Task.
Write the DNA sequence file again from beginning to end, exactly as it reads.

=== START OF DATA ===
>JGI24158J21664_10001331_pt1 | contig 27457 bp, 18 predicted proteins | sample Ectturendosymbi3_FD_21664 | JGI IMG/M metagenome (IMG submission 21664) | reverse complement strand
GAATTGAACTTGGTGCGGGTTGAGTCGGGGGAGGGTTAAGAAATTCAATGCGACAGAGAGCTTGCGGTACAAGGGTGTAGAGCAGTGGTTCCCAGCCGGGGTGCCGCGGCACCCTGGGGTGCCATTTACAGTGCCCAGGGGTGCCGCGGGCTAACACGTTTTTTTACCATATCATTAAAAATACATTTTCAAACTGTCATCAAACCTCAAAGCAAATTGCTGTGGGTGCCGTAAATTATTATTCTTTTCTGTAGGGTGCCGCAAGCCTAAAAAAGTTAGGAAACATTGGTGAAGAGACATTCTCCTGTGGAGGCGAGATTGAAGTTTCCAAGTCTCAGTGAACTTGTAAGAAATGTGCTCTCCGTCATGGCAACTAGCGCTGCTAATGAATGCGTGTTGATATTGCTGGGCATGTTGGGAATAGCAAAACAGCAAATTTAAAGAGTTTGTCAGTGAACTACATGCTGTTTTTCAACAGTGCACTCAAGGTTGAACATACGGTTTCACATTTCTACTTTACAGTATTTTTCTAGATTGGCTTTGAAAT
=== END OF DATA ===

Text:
>JGI24158J21664_10001331_pt1 | contig 27457 bp, 18 predicted proteins | sample Ectturendosymbi3_FD_21664 | JGI IMG/M metagenome (IMG submission 21664) | reverse complement strand
GAATTGAACTTGGTGCGGGTTGAGTCGGGGGAGGGTTAAGAAATTCAATGCGACAGAGAGCTTGCGGTACAAGGGTGTAGAGCAGTGGTTCCCAGCCGGGGTGCCGCGGCACCCTGGGGTGCCATTTACAGTGCCCAGGGGTGCCGCGGGCTAACACGTTTTTTTACCATATCATTAAAAATACATTTTCAAACTGTCATCAAACCTCAAAGCAAATTGCTGTGGGTGCCGTAAATTATTATTCTTTTCTGTAGGGTGCCGCAAGCCTAAAAAAGTTAGGAAACATTGGTGAAGAGACATTCTCCTGTGGAGGCGAGATTGAAGTTTCCAAGTCTCAGTGAACTTGTAAGAAATGTGCTCTCCGTCATGGCAACTAGCGCTGCTAATGAATGCGTGTTGATATTGCTGGGCATGTTGGGAATAGCAAAACAGCAAATTTAAAGAGTTTGTCAGTGAACTACATGCTGTTTTTCAACAGTGCACTCAAGGTTGAACATACGGTTTCACATTTCTACTTTACAGTATTTTTCTAGATTGGCTTTGAAAT